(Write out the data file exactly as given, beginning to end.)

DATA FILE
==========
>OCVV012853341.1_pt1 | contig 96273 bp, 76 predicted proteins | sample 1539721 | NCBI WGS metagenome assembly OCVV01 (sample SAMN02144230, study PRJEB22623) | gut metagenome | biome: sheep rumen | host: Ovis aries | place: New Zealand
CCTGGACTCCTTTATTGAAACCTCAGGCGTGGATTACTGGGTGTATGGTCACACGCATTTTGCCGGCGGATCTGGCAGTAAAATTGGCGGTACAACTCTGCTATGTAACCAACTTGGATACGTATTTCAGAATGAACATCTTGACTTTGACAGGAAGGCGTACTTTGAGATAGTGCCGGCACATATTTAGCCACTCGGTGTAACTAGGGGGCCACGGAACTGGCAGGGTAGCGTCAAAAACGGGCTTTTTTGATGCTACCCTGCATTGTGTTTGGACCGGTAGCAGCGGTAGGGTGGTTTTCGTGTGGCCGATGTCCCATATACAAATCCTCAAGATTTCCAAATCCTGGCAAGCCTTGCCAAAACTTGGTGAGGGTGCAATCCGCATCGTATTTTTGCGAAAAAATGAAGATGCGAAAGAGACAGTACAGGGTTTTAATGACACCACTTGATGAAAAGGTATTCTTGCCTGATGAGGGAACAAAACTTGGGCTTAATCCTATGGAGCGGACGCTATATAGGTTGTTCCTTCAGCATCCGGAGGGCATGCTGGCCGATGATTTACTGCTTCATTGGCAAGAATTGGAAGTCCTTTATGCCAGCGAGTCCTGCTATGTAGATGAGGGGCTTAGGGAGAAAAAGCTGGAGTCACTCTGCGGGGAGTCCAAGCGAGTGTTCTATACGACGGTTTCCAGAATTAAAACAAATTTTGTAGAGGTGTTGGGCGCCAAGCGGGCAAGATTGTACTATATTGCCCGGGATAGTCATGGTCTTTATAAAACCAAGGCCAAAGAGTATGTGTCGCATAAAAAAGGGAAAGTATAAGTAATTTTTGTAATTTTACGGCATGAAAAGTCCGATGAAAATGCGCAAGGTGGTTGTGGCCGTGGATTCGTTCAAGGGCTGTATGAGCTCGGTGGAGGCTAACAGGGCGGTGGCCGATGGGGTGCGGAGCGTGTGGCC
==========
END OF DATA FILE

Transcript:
>OCVV012853341.1_pt1 | contig 96273 bp, 76 predicted proteins | sample 1539721 | NCBI WGS metagenome assembly OCVV01 (sample SAMN02144230, study PRJEB22623) | gut metagenome | biome: sheep rumen | host: Ovis aries | place: New Zealand
CCTGGACTCCTTTATTGAAACCTCAGGCGTGGATTACTGGGTGTATGGTCACACGCATTTTGCCGGCGGATCTGGCAGTAAAATTGGCGGTACAACTCTGCTATGTAACCAACTTGGATACGTATTTCAGAATGAACATCTTGACTTTGACAGGAAGGCGTACTTTGAGATAGTGCCGGCACATATTTAGCCACTCGGTGTAACTAGGGGGCCACGGAACTGGCAGGGTAGCGTCAAAAACGGGCTTTTTTGATGCTACCCTGCATTGTGTTTGGACCGGTAGCAGCGGTAGGGTGGTTTTCGTGTGGCCGATGTCCCATATACAAATCCTCAAGATTTCCAAATCCTGGCAAGCCTTGCCAAAACTTGGTGAGGGTGCAATCCGCATCGTATTTTTGCGAAAAAATGAAGATGCGAAAGAGACAGTACAGGGTTTTAATGACACCACTTGATGAAAAGGTATTCTTGCCTGATGAGGGAACAAAACTTGGGCTTAATCCTATGGAGCGGACGCTATATAGGTTGTTCCTTCAGCATCCGGAGGGCATGCTGGCCGATGATTTACTGCTTCATTGGCAAGAATTGGAAGTCCTTTATGCCAGCGAGTCCTGCTATGTAGATGAGGGGCTTAGGGAGAAAAAGCTGGAGTCACTCTGCGGGGAGTCCAAGCGAGTGTTCTATACGACGGTTTCCAGAATTAAAACAAATTTTGTAGAGGTGTTGGGCGCCAAGCGGGCAAGATTGTACTATATTGCCCGGGATAGTCATGGTCTTTATAAAACCAAGGCCAAAGAGTATGTGTCGCATAAAAAAGGGAAAGTATAAGTAATTTTTGTAATTTTACGGCATGAAAAGTCCGATGAAAATGCGCAAGGTGGTTGTGGCCGTGGATTCGTTCAAGGGCTGTATGAGCTCGGTGGAGGCTAACAGGGCGGTGGCCGATGGGGTGCGGAGCGTGTGGCC